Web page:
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ulceration, meibomian gland dysfunction, and tear film deficiencies, on doxycycline concentrations in the tear film must be evaluated. See page 508 Predictors of intestinal surgical site failure in dogs with septic peritonitis following celiotomy

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in Journal of the American Veterinary Medical Association

. Comments The most common cause of pneumoperitoneum in small animals is recent (0 to 25 days) celiotomy with air being trapped during closure and absorbed by the peritoneum after surgery 1 ; however, the dog reported here did not have evidence of surgery

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in Journal of the American Veterinary Medical Association

the small intestines (s). Material consistent with feces (f) can be seen within the lumen. A paper clip (p) is evident in the stomach in all images. Comments Exploratory celiotomy was performed in this dog, and colonic volvulus was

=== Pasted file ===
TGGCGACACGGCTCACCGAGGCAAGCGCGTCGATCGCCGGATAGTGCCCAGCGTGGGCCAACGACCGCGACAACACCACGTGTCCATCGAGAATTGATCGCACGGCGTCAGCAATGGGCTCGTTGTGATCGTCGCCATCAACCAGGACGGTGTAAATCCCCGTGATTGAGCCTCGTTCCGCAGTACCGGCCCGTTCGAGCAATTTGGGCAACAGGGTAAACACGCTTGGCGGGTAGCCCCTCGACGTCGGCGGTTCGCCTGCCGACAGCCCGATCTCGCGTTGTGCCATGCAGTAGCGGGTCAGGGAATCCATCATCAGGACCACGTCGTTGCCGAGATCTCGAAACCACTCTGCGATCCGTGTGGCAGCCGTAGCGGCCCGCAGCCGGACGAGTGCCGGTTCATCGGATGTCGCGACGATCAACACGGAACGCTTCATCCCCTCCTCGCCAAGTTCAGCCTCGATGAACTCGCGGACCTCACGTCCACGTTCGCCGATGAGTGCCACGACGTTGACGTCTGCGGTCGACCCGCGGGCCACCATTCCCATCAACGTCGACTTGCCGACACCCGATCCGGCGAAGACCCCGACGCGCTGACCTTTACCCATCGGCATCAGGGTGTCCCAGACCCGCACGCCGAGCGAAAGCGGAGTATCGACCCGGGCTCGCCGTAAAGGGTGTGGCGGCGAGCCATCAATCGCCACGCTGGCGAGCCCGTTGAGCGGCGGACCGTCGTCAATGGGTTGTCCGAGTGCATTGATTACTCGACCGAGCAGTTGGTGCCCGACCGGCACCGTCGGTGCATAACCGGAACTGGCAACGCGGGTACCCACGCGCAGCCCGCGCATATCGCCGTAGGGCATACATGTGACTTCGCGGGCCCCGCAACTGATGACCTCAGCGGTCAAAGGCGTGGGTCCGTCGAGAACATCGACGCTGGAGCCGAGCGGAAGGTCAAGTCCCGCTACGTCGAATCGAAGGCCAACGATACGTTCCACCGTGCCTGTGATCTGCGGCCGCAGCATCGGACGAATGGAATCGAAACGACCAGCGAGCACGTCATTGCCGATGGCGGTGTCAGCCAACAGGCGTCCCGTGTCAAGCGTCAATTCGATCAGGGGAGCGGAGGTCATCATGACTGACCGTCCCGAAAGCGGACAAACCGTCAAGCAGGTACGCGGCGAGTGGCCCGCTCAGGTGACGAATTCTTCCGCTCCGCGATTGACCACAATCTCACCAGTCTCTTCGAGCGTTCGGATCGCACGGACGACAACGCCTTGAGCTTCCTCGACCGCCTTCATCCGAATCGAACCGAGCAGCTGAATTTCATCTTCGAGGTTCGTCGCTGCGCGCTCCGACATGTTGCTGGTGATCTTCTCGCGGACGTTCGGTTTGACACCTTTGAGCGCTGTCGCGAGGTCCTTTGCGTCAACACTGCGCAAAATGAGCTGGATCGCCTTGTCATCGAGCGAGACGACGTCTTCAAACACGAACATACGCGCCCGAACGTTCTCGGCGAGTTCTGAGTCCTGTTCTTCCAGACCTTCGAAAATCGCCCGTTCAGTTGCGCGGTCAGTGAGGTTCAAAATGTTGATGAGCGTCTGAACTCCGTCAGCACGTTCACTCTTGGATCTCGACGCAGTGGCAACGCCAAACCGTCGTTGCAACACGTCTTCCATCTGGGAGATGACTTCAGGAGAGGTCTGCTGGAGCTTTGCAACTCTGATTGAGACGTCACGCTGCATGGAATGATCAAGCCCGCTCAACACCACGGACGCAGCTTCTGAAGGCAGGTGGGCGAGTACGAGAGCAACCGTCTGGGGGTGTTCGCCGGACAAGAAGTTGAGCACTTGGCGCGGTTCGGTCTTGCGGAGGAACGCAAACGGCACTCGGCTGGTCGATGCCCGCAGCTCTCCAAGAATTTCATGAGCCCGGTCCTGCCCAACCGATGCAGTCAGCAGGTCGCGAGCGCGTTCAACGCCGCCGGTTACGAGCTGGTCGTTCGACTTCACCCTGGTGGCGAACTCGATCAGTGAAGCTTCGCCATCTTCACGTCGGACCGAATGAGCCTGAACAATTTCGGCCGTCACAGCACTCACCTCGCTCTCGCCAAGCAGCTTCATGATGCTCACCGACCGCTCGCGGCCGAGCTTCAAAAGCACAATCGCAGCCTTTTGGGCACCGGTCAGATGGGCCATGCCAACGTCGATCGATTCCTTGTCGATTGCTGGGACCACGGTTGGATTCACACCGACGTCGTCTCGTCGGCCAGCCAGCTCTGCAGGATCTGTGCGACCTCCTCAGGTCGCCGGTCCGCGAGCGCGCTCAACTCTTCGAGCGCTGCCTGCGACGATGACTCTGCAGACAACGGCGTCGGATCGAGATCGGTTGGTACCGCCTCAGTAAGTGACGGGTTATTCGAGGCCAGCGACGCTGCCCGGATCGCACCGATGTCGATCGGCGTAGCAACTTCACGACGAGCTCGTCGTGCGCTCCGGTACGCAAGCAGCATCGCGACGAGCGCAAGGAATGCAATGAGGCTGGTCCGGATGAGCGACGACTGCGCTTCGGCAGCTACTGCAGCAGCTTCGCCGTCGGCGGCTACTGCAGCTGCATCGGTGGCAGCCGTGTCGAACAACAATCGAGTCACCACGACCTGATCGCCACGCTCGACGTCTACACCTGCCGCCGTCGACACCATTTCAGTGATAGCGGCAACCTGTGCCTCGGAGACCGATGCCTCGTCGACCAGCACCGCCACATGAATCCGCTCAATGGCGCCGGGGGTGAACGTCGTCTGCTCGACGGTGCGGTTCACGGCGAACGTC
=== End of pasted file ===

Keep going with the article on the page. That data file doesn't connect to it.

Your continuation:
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in Journal of the American Veterinary Medical Association

persistent gastric distention. The material observed provided strong acoustic shadowing suggestive of a gastric foreign body ( Figure 4 ). Exploratory celiotomy and gastrotomy were performed, and a large, firm, sponge-like material intermixed with food

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in Journal of the American Veterinary Medical Association

with medical versus surgical lesions. There is a lack of consistency in the literature evaluating exploratory celiotomy in foals and young horses. Some reports include only patients with gastrointestinal disease, 9,14 whereas others include

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in Journal of the American Veterinary Medical Association

after exploratory celiotomy for colic. In populations of horses from various disciplines and ages, 68% to 84% of horses that survived 6 months after surgery have been reported to perform at or above their intended level of use following colic surgery. 1

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in Journal of the American Veterinary Medical Association

ventral midline celiotomy was performed. The PPDH was identified in a ventral and central position. The content of the hernia was reduced (small intestines and gall bladder). The hernia was closed by use of a pericardial flap to aid apposition of the

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in Journal of the American Veterinary Medical Association

SUMMARY